The big one went to her cousin's for a "sleepover" last weekend.
I say "sleepover" as by all accounts, not a great deal of sleep was had due to her waking in the night and demanding Peppa Pig. Wouldn't get away with that at home, young lady (sorry guys).
Daddy dropped her off at his brother and sister-in-law's on Sunday morning while I stayed at home with the small one.
Without her constant chatter, the house was really quiet; it was pretty strange actually. I don't know the small one as an only child, he has never existed as 'just him'. He is part of a duo, a double act. On his own he's Ant without Dec, Mel without Sue. Weird.
He was bereft and decided the only way to deal with it was to whinge and be sad.
The next day, I was to drive the sixty odd miles to collect her at lunchtime.
If I was hoping that having their shared room to himself would somehow miraculously cause the small one to have a lie in, I would have been sorely disappointed. I think the he was possibly still feeling a bit poorly because after falling over or off something (a standard occurrence) he started crying like the world was ending. I gave him a cuddle and he soon fell asleep on top of me, which was very unlike him and, frankly, a bit of an arseache as I was hoping he would have a nap in the car, which obviously, he decided not to.
Had I brought spare clothes down? Of course I bloody hadn't. I had, however, envisaged we might be late returning home and so had come prepared with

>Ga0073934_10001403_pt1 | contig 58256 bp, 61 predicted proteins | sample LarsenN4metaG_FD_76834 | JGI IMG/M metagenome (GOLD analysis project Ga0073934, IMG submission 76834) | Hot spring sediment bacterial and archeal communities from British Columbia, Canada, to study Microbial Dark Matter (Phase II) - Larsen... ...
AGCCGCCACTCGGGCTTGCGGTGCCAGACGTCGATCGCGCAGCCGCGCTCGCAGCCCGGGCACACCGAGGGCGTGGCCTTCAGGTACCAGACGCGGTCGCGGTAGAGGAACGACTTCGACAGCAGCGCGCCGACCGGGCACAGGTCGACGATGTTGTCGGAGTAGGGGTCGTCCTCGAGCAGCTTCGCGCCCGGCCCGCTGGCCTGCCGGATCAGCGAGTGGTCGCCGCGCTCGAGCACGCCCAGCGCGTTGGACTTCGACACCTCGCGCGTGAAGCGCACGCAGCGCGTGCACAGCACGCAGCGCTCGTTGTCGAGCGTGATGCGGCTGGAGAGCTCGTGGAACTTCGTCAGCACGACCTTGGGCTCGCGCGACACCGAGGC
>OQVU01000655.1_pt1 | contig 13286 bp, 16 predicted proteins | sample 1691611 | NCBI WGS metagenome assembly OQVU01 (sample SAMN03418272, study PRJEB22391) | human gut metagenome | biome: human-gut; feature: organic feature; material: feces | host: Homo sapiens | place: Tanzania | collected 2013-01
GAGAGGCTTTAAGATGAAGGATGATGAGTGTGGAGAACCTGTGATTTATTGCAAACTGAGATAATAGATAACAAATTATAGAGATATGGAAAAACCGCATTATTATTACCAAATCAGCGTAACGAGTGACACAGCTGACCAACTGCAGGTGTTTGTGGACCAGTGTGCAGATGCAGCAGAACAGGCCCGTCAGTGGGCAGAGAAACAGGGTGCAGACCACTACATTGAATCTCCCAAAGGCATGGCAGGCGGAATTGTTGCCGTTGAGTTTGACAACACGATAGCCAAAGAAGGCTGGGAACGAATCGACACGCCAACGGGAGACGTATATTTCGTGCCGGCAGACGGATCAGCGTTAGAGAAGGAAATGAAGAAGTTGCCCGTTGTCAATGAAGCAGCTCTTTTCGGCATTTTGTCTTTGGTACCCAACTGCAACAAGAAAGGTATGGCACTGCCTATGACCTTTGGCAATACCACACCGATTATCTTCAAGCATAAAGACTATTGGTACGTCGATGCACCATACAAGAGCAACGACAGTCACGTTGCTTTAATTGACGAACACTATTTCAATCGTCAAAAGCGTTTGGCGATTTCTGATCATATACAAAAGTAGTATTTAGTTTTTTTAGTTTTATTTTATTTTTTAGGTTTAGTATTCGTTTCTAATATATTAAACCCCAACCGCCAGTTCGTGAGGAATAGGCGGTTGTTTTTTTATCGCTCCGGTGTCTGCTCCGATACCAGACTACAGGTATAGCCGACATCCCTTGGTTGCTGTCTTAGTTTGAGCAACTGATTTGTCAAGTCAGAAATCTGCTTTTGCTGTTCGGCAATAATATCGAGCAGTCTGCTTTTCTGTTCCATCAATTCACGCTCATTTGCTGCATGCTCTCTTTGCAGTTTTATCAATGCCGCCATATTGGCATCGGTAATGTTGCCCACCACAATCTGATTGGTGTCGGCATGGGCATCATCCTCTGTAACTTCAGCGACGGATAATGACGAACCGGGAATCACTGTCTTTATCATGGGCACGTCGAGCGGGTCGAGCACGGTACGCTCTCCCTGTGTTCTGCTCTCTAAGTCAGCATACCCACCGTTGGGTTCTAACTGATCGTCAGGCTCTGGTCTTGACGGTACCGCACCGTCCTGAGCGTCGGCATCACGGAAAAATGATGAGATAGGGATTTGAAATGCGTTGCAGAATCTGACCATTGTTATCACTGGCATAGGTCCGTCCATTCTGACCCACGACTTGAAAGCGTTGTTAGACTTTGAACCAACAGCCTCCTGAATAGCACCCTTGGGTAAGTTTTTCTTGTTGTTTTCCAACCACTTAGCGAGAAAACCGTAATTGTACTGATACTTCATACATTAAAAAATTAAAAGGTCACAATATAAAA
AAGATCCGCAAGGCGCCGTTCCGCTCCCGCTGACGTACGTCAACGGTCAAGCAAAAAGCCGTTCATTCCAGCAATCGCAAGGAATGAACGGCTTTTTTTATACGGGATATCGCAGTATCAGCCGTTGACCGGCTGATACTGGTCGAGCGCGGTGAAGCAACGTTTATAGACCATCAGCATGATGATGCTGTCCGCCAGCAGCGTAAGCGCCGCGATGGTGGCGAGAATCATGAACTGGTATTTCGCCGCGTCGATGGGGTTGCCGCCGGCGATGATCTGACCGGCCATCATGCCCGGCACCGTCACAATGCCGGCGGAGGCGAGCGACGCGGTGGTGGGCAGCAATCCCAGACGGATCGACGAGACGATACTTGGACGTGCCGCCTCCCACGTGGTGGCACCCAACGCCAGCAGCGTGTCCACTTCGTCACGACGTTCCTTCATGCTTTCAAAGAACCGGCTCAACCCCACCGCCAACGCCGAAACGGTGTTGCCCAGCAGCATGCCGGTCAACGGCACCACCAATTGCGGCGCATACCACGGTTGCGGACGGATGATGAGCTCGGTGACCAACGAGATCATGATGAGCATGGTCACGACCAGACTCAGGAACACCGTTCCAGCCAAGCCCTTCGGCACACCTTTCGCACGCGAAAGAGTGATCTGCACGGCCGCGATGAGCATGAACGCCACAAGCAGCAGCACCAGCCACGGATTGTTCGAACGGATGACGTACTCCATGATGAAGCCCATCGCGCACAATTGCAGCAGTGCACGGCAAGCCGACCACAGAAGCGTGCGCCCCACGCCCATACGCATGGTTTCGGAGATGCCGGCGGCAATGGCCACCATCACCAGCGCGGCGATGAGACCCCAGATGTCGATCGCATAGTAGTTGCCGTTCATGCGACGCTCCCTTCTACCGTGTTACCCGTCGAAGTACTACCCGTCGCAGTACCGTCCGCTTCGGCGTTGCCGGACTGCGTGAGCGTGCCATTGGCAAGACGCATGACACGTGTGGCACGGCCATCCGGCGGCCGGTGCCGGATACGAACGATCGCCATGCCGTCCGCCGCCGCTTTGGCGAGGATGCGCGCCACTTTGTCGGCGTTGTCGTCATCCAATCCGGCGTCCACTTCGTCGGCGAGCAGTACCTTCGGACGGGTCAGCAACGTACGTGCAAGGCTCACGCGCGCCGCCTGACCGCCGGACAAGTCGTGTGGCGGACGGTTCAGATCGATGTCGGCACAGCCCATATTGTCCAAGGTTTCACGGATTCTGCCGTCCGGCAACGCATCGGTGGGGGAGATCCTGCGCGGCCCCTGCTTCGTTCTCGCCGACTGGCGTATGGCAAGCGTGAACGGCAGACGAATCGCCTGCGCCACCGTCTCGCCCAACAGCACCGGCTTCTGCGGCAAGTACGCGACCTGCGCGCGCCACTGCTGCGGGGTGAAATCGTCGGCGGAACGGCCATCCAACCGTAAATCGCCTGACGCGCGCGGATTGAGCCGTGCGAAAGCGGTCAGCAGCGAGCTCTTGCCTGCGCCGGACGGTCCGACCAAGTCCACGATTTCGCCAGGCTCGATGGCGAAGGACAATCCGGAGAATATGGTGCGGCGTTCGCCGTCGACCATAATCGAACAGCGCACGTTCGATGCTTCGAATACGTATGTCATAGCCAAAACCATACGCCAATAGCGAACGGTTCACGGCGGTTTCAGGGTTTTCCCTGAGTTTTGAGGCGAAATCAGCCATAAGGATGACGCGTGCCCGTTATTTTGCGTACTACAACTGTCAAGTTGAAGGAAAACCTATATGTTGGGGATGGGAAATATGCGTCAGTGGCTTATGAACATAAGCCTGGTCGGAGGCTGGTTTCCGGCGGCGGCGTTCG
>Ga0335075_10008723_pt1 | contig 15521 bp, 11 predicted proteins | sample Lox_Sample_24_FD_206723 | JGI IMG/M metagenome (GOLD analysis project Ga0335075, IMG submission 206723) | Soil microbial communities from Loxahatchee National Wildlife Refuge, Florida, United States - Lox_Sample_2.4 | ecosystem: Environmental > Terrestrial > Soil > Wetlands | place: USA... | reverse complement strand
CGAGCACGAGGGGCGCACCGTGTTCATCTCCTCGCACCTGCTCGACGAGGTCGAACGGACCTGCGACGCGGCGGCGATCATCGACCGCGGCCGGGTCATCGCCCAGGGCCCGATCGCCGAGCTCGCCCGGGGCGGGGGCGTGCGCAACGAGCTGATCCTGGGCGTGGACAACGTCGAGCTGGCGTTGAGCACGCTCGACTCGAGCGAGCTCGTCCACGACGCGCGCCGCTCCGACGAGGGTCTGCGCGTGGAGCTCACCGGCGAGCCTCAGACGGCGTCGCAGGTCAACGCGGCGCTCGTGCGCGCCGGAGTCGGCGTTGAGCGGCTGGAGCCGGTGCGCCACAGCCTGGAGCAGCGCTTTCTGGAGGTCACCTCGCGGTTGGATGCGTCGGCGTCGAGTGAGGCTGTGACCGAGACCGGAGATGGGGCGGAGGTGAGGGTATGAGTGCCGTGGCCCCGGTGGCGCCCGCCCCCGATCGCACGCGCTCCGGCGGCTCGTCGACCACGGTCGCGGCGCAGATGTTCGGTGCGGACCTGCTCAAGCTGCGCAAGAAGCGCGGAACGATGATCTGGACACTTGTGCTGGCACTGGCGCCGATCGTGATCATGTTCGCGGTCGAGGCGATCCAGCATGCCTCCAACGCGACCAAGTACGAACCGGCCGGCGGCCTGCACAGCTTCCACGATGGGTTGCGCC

The small one and I then set off to pick the big one up from their other grandparents where, far from being ecstatic to see us she didn't even say a sodding hello, being far too concerned with following her cousin (who is a very cool 4.5yrs older than her) round like a lovesick puppy dog.
The small one meanwhile perfected his 'clingiest child in the world' routine and refused to be held by either of his grandparents or in fact be put down, at all. Each time I attempted to remove him from my person it resulted in a a very unpleasant experience for everyone.
Eventually the time came that I had been dreading; peeling the big one away from her beloved cousin. This actually didn't go as badly as I was expecting it to. Her cousin told her not to cry, and she didn't. Smugly, I thought we had got away with it.
The plan was to call in at my parents' and then call in on my Grandad, maybe go for fish and chips.
Sadly, this was not to be. It seems that rather than bringing my delightful daughter back with me in her vomit-stained car seat, I had instead brought home with me the kid from the exorcist.
After half an hour of her screaming straight into my face we decided to put on CBeebies. Thank the lord: this was acceptable to her. She wasn't happy but she wasn't aurally assaulting us all either. Then came dinner; fish fingers (not fish and chips. Boo). It was OK.
She did not want bath time. We decided to skip the bath. She did not want to brush her teeth. She did not want to put her pyjamas on.
When I say did not want, at this point she was in full-on scary, possessed-child tantrum mode. Tears were streaming down her red face and anyone who came into contact with her was at risk of being pummelled. She might be small but man, she can pack a punch. It put me in mind of a very unhappy cat at the vets, but louder.
It took me and both of my parents to get her into a t-shirt which she then pulled off screaming "I DON'T WANT TO WEAR A T SHIRT" and "I DON'T WANT TO BE A GOOD GIRL!".
It was pretty nippy outside so we persisted and somehow managed to get her pyjamas trousers on to her thrashing limbs.
She tore them straight off.
Sod it, thought I, you can go home in the buff.
Again, it took two of us to pin her, writhing and naked, into her slightly vomity car seat. I wished my parents an exasperated farewell and off I drove.
They were both asleep before I'd reached the end of my parent's road and the next day she did not remember a thing.
This is not making Nanny and Grandad want to babysit you, children.